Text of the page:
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August 1, 2014     Heritage Florida Jewish News
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August 1, 2014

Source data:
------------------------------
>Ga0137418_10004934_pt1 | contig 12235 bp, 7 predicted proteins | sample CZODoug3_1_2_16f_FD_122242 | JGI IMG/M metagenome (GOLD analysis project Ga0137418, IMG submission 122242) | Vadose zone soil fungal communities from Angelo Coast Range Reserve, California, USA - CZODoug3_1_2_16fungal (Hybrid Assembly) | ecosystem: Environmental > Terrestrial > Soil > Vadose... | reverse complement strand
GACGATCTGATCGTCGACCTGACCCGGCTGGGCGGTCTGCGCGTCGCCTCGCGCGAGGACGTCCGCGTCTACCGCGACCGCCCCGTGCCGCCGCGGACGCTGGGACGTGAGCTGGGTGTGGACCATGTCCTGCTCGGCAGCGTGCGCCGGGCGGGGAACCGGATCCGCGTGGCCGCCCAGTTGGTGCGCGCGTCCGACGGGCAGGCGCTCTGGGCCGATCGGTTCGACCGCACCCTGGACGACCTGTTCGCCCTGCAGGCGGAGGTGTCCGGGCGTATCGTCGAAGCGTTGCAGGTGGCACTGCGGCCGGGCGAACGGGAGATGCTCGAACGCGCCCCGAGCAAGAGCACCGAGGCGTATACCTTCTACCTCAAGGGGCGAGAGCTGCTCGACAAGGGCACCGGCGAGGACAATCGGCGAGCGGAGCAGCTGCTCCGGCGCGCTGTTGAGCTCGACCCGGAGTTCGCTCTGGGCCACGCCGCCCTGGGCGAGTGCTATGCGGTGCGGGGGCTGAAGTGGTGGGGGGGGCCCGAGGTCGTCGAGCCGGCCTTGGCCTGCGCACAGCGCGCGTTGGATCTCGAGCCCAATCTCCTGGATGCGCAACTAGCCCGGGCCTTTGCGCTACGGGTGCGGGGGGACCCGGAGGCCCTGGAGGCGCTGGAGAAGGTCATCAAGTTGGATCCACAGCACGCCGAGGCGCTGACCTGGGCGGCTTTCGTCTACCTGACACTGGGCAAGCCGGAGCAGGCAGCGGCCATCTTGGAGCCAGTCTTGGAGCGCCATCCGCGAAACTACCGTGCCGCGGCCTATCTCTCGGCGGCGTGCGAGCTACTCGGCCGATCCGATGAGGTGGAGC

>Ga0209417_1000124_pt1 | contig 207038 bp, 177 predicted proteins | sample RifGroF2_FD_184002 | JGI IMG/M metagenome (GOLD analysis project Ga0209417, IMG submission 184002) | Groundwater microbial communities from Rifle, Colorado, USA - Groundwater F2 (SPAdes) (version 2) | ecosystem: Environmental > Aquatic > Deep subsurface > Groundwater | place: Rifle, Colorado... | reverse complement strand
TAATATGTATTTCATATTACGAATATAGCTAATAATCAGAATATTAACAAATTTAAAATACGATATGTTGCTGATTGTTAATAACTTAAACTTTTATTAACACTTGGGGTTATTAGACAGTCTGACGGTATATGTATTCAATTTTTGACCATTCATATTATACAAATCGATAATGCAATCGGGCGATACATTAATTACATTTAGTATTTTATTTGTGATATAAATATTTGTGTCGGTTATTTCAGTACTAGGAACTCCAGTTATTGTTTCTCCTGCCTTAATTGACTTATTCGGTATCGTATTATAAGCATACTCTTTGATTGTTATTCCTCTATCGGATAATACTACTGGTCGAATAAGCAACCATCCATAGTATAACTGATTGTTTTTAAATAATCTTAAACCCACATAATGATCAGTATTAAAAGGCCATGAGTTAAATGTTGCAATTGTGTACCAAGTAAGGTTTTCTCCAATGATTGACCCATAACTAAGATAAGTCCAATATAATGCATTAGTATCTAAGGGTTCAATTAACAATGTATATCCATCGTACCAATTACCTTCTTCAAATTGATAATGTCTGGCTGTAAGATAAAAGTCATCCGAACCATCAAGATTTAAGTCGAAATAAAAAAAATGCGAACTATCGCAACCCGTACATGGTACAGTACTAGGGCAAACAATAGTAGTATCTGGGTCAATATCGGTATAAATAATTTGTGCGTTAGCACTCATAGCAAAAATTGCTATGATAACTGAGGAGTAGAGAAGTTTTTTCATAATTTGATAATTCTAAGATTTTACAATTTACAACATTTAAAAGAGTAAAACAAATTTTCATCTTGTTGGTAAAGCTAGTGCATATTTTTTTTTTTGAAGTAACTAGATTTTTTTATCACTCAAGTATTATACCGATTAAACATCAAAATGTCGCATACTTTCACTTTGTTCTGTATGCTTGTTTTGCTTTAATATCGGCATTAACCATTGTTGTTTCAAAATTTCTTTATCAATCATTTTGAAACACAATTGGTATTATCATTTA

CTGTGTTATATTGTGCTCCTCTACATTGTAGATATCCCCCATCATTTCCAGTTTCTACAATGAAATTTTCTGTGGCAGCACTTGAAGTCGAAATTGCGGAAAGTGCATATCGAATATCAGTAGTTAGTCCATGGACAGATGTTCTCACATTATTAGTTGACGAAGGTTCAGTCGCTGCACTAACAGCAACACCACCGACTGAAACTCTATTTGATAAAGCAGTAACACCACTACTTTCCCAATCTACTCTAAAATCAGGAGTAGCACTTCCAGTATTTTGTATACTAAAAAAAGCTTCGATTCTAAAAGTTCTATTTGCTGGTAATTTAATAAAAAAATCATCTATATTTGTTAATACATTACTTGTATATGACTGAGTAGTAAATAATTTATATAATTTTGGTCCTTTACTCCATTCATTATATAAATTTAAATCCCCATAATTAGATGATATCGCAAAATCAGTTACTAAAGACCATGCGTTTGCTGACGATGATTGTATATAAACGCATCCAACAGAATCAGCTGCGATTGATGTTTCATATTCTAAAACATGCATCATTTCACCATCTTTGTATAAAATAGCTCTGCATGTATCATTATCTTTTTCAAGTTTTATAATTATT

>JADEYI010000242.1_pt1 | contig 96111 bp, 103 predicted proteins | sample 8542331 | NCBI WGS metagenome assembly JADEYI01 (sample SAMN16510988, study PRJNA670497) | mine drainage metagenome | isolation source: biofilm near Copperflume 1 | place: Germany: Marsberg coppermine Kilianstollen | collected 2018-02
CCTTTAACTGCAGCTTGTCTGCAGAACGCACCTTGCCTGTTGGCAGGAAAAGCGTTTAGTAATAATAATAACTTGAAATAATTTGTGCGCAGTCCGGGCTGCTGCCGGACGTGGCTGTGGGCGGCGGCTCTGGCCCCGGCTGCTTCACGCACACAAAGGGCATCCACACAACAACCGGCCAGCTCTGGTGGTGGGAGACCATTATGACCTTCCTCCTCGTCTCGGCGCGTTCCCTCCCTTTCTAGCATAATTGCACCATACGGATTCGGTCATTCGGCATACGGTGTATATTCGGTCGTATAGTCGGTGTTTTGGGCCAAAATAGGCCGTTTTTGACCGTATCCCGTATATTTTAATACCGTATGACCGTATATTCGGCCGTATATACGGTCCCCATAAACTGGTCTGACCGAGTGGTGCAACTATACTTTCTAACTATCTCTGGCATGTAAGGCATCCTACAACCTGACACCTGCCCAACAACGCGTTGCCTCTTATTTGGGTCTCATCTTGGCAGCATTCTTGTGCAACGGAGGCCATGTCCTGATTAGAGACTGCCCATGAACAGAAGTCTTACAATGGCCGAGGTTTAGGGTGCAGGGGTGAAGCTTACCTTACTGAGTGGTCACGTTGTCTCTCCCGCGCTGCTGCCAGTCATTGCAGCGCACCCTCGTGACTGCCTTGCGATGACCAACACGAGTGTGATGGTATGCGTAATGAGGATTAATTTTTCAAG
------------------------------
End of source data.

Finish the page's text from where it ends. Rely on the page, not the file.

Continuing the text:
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PAGE 2B HERITAGE FLORIDA JEWISH NEWS, AUGUST 1, 2014 Religious school program SOJC Southwest Orlando Jewish Congregation Religious school students having fun. a honed and evolving curricu- lum, a professional teaching staff and happy, prepared students." The school boasts a qualified teacher for each grade level, Pre-K through seventh as well as the High School class taught by Rabbi Hillel Skolnik in concert with JTEN (Jewish Teen Education Network). Our school also of- fers dedicated Hebrew reading tutors. All grades (PK-7) meet on Sundays from 9:00 a.m. to noon, and third through seventh grades also meet on Wednesdays from 5:30 p.m.- 7:30 p.m. The high school class with Rabbi Skolnik is held on Wednesdays from 5:30 p.m.-7:30 p.m. Students in all grades learn Hebrew, Torah, Jewish holi- days, customs, community, ethics and what it means to be Jewish. Students having difficulty with their Hebrew reading are identified early and are given extra atten- tion every week. "Perhaps as important as gaining Judaic knowledge, the students also have a chance to interact wifh other Jewish children in a car- ing, nurturing environment," The Southwest Orlando Jewish Congregation (SOJC), at 11200 S. Apopka-Vineland Rd., is 2 miles from Down- town Disney and next door to the Jack and Lee Rosen JCC South Campus. SOJC and its Religious School have been leading Jewish education in South Orlando since 1991. "Our school has been a stal- wart of excellence in Judaic education," says Cantor Doug Ramsay, the synagogue's school director. "We have had years of consistent and quali- fied leadership at our religious school, which is evidenced by says Ramsay. Students in all grades also learn liturgical prayers and Jewish songs from Cantor Doug, as well as from the entire staff. Cantor Ramsay has been involved in SOJC's religious school daily operations since 1997. "Our students develop a high level of com[ort with Jewish religious practices and prayer," says Ramsay. "By the time our students reach the age of Bar or Bat Mitzvah, everyone in our congrega- tional family is kvelling and visitors marvel over how our capable young people lead services, read Torah, chant Haftarot and deliver insight- ful Divrei Torah. Better yet, our students continue to do these things even after their Bar or Bat Mitzvah through our Cantorial Corps, Kadima, and USY youth groups. All of this is a result of the love and commitment to Judaism that they have developed during their fulfilling and rewarding religious school experience." SOJC youth programs are, "coming off of another very successful year! We are looking to expand our award- winning programs," says Brett Spector, one of our SOJC parents. These programs are filledwith loads of excitement, laughs and fun, and according to SOJUSY Youth Director Risa Sikora, "that's what it's all about! This is where you will make amazing memories and lifelong friendships! You'll definitely want to be a part ofSOJUSY!" TheYouth groups hold monthly events both on and off campus, run joint programs with other chap- ters, and play an active role in sub-regional and regional conventions and events. "USY and Kadima are wonderful youth organizations that al- low you to have fun while you explore and practice Judaism with your peers," says Shana Medel, SOJC member and a former youth coordinator. Rabbi Hillel Skolnik adds, "It is clear that our Re- ligious School forms the foundation for the incredibly family-friendly atmosphere that we have at SOJC. Our children cheer when we an- nounce the start of Religious School classes and ask to participate in our services. It is an amazing thing to witness and a privilege to be a part of." SOJC places Jewish values, knowledge and community at the heart of its education program. Cantor Ramsay sums up by saying, "Here at SOJC, we see our children as the guarantors of our Covenant with God. They are the future of that Covenant and our responsi- bility to their education is an awesome one..." For more information, visit our website at or e-mail education director Cantor Doug Ramsay at prin- Registration materials can be downloaded from the SOJC website. Regis- tration day is Sunday, Aug. 17 from 10 a.m.- noon, with Open House Meet the Teachers from lla.m.- noon. Classes begin Aug. 21 at 5:30 p.m. Aug 17, Sunday--10 a.m.- noon, Registration; 11 a.m.- noon, Open House and Meet the Teachers Aug 20, Wednesday--5:30 p.m.-7:30 p.m., First Day of School for grades 3 through 7 and high school Aug 24, Sunday--9 a.m.- noon School for grades Pre- K through 7th (first day of school for PK-2) Temple Israel's first day of school is Aug. 17 The Meitin Religious School at Temple Israel will officially open on Aug. 17 for the 2014- 15 school year. Tours and one-on-one appointments with Rabbi Joshua Neely, who is also school jrincipal (Rav Beit HaSefer), are available any time beginning imme- diately and throughout the school year. The overall goal of the school is to equip our next generation with the tools to be self-aware and active mem- bers of the Jewish and world community. The students of the Meitin Religious School receive a solid education, which covers history, clas- sic Torah learning, mitzvah skills, Hebrew, Israel stud- ies and more. The warm learning environment helps instill a life-long curiosity and security in the students' place in history in ways that go beyond the mastery of synagogue skills. Since Rabbi Neely became school princi- pal, students have daily and personal access to their rabbi in addition to their teachers. "When I decided to become a rabbi, it was because I wanted to share thewonders of our faith with everyone, young and old. Working to share our school together with our wonderful staff, volunteers and families gives us a chance to make a special environment for our kids," said Neely. Temple Israel has anumber of unique strengths. Classes are small, thus each student gets individualized attention. Wisdom of heritage is taught with modern technology and insights. In fact, the school is committed to using technol- ogy in its teaching to help the students bridge the gap between ant:ient wisdom and modern situations. He- brew classes are divided into student-ability groups rather than age groups, which less- ens any worry for children who did not begin their religious school education in kinder- garten or first grade. Children are taught based on skill and comfort level under the per- sonal attention of Rabbi Neely. In addition, there are a variety of creative projects, school social action projects, and family participation op- portunities in all events. This past year, Meitin Religious School students crafted their own tallit and kippot, cleaned up Mead Gardens, baked for local fire, police and emer- gency room personnel, visited an assisted living facility and made 4,000 meals in support of Feeding Children Every- where. This year promises to be even more fun filled while, at the same time, instilling a sense of Jewish community in our congregational students and families. For additional information about Temple Israel's religious school, please visit TI's web- site at or call 407-647-3055. Families are invited to stop by the synagogue any time between 8:30 a.m. and 4:30 p.m., Mon- day through Friday, and on Sundays between 9 a.m. and noon once school is in session on Aug. 17. Temple Israel is located at 50 S. Moss Road in Winter Springs, 32708. Morn, Sharon Sachs, sags, "The religious school at Temple Israel has given my daughters wonderful opportunities to expand their Jewish knowledge, develop their Jewish identity, and make lifelong friends." Steven Rosenberg, M.D. Carlos M. Jacinto, M.D. Harleen Anderson, M.D.  Ca  tot ov 25 Yes T ASmgtc D-aJ o th Ears, Nose & Throat   re ard Cen C Pats Winter Park 407-678-4040 Altamonte Springs 407-331-6244 Orlando 407-370-3705 , Viera 407-678-4040 The Brammer sisters show what Temple Israel offers in the new Tot Shabbat program for this school year.